Dec 20, 2016
Anna Stump and Daphne Hill are leaving their Barrio Logan art studio. Their rent went up, and while that wasn't the only thing driving their decision, it hastened it.
Artists are often part of the first wave of a neighborhood's gentrification. Attracted to the big, open warehouses and affordable rents found in overlooked and forgotten urban neighborhoods, they move in, making the neighborhood cooler and in turn, attracting developers. Often, artists and other residents eventually find themselves priced out.
So how can artists help keep the same old cycle from playing out?
"I don't know how to solve the problem," Hill said. "Do you have an answer?"
I don't, but I talked to a few people who offered up some suggestions.
For episode five of Culturecast, VOSD’s podcast covering the intersection of arts and gentrification in Barrio Logan, I headed down to Bread & Salt, an arts space inside an old bread factory on the border of Barrio Logan and Logan Heights. I sat inside the warehouse for an entire day and talked to artists, architects and developers about what people are, or should be doing to address gentrification.
John Mireles is a commercial and fine art photographer who doesn't think gentrification is actually such a bad thing. He lives in Logan Heights, shows his art in galleries and coffee shops in the neighborhood and he’s also a landlord who owns and rents out property in the area.
At one of his recent art shows in Barrio Logan, Mireles told me he wanted to make a T-shirt that said "gentrifier" because he's proud of the work he's done to be part of and improve his neighborhood. Last year, Mireles took photos of some of his neighbors and community members, blew them up and hung them on his wooden fence.
He said as long as people who move into the area are respectful of the community, newcomers can be a good thing. Plus, he said, change is inevitable, so he wonders why people would want to try to stop it when a neighborhood’s property values are at their lowest.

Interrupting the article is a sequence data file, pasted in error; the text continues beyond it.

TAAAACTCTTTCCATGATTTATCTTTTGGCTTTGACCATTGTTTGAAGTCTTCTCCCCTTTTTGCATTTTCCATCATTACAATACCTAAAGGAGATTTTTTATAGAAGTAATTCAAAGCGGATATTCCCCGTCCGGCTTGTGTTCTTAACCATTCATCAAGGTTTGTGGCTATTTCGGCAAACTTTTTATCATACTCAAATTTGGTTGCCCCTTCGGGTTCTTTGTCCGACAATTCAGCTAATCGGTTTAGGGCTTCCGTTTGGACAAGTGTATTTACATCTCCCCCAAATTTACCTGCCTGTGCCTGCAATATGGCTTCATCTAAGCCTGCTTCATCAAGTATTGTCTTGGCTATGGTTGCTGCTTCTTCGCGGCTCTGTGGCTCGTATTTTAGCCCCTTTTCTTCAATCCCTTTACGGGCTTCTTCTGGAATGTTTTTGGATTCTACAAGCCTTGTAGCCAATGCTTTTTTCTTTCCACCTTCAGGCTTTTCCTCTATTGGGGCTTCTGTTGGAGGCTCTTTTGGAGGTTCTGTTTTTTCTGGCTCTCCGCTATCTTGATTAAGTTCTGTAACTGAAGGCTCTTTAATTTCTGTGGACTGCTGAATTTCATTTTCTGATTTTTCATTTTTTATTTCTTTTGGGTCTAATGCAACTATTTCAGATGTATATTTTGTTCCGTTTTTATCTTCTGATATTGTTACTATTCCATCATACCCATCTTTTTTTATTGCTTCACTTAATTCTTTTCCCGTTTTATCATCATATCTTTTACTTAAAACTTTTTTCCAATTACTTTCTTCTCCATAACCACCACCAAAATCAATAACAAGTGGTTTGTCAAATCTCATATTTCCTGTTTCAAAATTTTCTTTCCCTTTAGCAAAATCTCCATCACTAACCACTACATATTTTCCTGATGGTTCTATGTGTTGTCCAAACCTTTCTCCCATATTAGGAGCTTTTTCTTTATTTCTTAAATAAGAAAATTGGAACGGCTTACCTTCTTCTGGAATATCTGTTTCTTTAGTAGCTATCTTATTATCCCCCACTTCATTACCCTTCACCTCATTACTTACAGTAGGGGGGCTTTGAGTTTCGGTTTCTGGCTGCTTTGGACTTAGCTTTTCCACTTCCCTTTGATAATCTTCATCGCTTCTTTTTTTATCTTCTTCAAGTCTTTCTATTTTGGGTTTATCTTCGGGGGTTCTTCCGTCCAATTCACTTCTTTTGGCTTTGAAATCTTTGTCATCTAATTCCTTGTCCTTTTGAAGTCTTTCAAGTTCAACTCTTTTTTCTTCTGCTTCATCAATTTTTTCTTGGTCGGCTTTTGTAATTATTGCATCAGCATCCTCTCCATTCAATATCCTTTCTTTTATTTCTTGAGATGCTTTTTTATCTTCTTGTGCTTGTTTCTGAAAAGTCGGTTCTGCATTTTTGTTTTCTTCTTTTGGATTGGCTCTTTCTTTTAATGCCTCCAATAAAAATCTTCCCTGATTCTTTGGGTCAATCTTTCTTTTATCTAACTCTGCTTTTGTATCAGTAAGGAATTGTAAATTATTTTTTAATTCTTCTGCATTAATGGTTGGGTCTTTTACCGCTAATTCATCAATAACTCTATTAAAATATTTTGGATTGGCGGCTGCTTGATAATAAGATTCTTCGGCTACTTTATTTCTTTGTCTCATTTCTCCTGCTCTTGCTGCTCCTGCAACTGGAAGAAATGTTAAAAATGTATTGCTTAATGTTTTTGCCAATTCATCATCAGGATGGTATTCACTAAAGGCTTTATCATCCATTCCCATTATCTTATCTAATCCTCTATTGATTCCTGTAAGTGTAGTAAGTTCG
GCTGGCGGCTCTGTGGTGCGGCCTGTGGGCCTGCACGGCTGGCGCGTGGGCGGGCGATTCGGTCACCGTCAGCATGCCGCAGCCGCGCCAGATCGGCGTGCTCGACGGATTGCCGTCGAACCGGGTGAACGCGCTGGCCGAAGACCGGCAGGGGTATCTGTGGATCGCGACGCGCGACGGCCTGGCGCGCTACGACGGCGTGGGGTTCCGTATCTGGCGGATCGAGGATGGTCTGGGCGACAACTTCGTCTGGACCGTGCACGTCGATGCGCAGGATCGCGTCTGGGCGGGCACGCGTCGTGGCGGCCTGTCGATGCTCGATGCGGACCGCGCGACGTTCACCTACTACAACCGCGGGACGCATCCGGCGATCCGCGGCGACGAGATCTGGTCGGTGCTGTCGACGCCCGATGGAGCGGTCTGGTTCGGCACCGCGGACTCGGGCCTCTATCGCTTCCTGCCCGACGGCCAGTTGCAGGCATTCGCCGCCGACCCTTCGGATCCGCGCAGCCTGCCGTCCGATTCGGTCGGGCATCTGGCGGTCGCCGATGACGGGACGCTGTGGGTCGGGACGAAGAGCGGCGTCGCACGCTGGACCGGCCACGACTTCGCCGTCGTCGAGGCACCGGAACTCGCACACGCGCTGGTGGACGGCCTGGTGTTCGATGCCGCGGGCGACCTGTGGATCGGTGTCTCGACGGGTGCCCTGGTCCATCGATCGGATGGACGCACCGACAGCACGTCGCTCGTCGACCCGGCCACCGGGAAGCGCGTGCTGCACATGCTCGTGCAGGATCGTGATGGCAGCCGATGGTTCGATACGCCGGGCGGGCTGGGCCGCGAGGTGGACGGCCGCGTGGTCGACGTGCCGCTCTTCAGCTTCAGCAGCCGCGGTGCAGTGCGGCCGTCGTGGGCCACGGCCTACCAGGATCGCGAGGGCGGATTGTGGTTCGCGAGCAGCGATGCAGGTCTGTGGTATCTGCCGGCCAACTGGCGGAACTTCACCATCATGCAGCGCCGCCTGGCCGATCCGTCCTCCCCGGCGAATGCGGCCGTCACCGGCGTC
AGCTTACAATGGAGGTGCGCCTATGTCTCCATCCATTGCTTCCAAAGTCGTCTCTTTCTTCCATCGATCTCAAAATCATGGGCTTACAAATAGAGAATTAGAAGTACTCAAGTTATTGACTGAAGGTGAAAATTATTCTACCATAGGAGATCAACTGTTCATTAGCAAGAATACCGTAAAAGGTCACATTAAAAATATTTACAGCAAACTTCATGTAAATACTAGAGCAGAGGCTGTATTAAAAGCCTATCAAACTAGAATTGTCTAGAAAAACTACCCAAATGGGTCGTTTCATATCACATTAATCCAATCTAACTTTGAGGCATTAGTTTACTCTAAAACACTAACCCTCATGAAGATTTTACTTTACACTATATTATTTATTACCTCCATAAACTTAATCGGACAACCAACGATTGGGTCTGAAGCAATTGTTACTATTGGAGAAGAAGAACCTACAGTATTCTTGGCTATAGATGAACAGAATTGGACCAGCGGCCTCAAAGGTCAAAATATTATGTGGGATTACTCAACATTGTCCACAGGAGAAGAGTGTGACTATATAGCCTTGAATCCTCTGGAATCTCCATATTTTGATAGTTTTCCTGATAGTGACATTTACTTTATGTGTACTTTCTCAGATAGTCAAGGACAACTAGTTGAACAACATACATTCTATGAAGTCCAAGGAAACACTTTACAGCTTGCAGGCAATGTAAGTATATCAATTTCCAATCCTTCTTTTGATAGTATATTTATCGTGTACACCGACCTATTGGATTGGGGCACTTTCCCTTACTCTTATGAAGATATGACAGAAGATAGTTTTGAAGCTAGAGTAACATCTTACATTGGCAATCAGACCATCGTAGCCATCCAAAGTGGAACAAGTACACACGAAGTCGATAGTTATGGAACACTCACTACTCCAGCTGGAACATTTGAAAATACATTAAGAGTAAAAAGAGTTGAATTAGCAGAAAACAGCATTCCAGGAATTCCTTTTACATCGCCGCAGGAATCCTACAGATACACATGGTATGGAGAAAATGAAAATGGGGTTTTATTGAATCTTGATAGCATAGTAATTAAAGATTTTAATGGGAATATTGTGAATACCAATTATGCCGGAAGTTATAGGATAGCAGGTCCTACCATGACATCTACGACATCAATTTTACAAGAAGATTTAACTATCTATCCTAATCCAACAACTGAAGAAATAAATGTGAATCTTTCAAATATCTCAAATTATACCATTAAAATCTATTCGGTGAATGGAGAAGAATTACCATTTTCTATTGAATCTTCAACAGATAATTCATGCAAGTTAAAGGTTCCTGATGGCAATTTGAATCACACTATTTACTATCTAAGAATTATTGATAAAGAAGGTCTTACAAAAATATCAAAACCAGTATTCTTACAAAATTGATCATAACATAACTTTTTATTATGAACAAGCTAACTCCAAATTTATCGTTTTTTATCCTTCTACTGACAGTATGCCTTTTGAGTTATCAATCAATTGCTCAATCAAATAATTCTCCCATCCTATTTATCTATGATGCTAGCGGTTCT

"So often when people talk about gentrification, they're talking about a process of change as if it's this evil, horrible thing," he said. "If change is bad, when do we want this process of change to stop? Is it OK to stop when it becomes a very low-income neighborhood? Can neighborhoods only change from higher income to lower income and never reverse course? Can we only change from white to black to Hispanic to some other segregated ethnic group, or is it possible to have multicultural neighborhoods?"
Mireles thinks Barrio Logan is headed toward becoming a more multicultural, mixed-income neighborhood, and that's a good thing.
Musician Bill Caballero isn't as comfortable letting gentrification run its course. He agreed that change can't be stopped, but said artists and residents should work toward softening its blow.
"The only way that we can stay and not be pushed out is for the artists to buy their own goddamn building," he said. "You get a co-op of artists to buy a four-story building ... and they share the building and they say, 'This is what's it's going to be and we're intractable.'"
Quick note to listeners: This is the last episode of what I’m calling Season 1 of Culturecast. I’m going to veer away from Barrio Logan for a while, but that doesn’t mean I won’t circle back.
I’ve heard from several listeners, and the one thing I keep hearing is that y’all wish I produced more episodes more often.
So I’m going to try to do that. I’ll do it by opening up the podcast to any story related to arts and culture in San Diego. The stories will probably be shorter and not serialized. I hope you’ll dig the new format. If you have any ideas for future episodes, shoot me an email.